Today’s Los Angeles Times runs a scare story on the security holes in the nation’s food supply, focusing on milk production and delivery. In a report that the Department of Health and Human Services wanted to keep quiet, Stanford researchers determined that a third of an ounce of botulinum toxin poured into a milk tanker could kill hundreds of thousands of people and potentially destabilize the food industry:
About a third of an ounce of botulinum toxin poured into a milk truck en route from a dairy farm to a processing plant could cause hundreds of thousands of deaths and billions of dollars in economic losses, according to a scientific analysis published Tuesday despite efforts by federal officials to keep the details secret.
The study by Lawrence M. Wein and Yifan Liu of Stanford University discusses such questions as how terrorists could release the toxin and what effective amounts might be.
Bruce Alberts, president of the National Academy of Sciences, said in an accompanying editorial that a terrorist would not learn anything useful from the article about the minimum amount of toxin to use. “And we can detect no other information in this article important for a terrorist that is not already immediately available to anyone who has access to information from the World Wide Web.”
In fact, he said, publication of the article by the academy could be valuable for biodefense.
The analysis, posted Tuesday on the website of the Proceedings of the National Academy of Sciences, seeks to quantify security weaknesses in the nation’s milk supply chain and makes recommendations for closing those gaps.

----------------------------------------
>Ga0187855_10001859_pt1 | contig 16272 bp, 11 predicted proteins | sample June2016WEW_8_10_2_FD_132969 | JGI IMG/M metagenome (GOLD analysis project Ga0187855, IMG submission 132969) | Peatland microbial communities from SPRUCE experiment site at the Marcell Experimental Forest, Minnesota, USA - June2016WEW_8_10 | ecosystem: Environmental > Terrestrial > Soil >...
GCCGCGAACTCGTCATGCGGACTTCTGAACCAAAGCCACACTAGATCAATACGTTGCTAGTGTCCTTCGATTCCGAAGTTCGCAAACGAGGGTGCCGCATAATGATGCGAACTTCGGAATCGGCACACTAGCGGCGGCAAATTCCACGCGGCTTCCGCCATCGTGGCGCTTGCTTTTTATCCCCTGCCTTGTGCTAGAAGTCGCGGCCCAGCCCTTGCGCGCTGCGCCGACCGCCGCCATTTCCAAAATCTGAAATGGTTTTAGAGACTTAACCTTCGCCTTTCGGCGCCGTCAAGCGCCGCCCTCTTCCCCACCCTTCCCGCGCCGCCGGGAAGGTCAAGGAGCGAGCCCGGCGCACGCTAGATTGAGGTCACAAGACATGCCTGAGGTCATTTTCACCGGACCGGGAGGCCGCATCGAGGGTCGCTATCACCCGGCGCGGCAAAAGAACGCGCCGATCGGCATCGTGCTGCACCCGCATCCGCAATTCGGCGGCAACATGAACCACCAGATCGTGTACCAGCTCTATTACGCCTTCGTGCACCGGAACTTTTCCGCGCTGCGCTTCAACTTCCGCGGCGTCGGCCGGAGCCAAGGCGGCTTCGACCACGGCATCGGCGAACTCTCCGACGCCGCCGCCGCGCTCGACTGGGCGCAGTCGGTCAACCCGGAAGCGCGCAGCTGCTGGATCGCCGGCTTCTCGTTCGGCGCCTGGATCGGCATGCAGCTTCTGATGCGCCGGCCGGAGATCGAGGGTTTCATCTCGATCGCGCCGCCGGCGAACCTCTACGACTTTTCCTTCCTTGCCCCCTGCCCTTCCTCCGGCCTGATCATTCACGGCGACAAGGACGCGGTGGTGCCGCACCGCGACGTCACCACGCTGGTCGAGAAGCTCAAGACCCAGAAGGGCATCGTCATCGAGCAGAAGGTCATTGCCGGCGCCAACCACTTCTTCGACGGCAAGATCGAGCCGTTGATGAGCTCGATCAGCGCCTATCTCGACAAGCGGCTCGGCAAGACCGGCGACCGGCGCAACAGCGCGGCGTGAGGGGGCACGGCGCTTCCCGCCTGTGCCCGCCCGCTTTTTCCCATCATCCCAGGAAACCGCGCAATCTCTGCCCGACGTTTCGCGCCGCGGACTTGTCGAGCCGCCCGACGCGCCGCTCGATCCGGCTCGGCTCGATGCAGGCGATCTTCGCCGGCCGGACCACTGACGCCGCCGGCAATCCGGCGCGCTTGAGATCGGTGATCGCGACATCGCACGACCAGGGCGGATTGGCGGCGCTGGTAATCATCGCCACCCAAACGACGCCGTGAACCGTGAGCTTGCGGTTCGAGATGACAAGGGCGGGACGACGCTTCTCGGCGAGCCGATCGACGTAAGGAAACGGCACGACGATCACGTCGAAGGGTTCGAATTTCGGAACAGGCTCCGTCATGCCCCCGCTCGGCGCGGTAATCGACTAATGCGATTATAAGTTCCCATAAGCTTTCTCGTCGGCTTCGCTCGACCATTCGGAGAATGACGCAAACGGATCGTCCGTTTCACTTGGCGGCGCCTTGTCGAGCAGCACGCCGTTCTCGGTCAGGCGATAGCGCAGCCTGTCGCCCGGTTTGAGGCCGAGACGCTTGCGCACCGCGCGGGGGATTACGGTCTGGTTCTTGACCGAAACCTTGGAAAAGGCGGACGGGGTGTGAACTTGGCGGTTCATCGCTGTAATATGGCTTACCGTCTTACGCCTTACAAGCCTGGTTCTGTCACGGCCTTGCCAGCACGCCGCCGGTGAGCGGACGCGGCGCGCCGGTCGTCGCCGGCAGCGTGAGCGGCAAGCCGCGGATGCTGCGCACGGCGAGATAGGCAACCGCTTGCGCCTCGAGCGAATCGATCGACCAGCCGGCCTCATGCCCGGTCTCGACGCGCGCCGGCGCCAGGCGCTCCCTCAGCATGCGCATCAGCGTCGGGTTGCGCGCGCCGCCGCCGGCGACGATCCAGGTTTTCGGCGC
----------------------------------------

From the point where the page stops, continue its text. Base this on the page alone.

Only after those five sensational paragraphs does a reader learn that the federal government has already begun implementing tighter security on the food supply, including milk production. HHS opposed its release despite the report’s non-classified status because, obviously, it didn’t want to give terrorists any new ideas before the safeguards were completely in place. NAS decided that disclosure was a higher priority than security in this case. And the Los Angeles Times decided that writing this to hype the danger while de-emphasizing the fact that action had already begun to address this added to the comprehension of the issue instead of distracting the reader with fear.
Putting aside the NAS and LAT editorial decisions, this demonstrates that fighting terrorism by waiting around for something to happen and issuing indictments won’t suffice. We can’t afford to wait until terrorists commit a ‘crime’ and then call the FBI to perform an investigation — not unless we don’t mind if a few hundred thousand Americans die before we do anything to stop the Islamofascists. This was one of the lessons of 9/11 that groups like MoveOn didn’t understand in its aftermath. It shows the need to have a forward military strategy in fighting terrorists before they can gather enough strength and resources to pull off a milk run like this.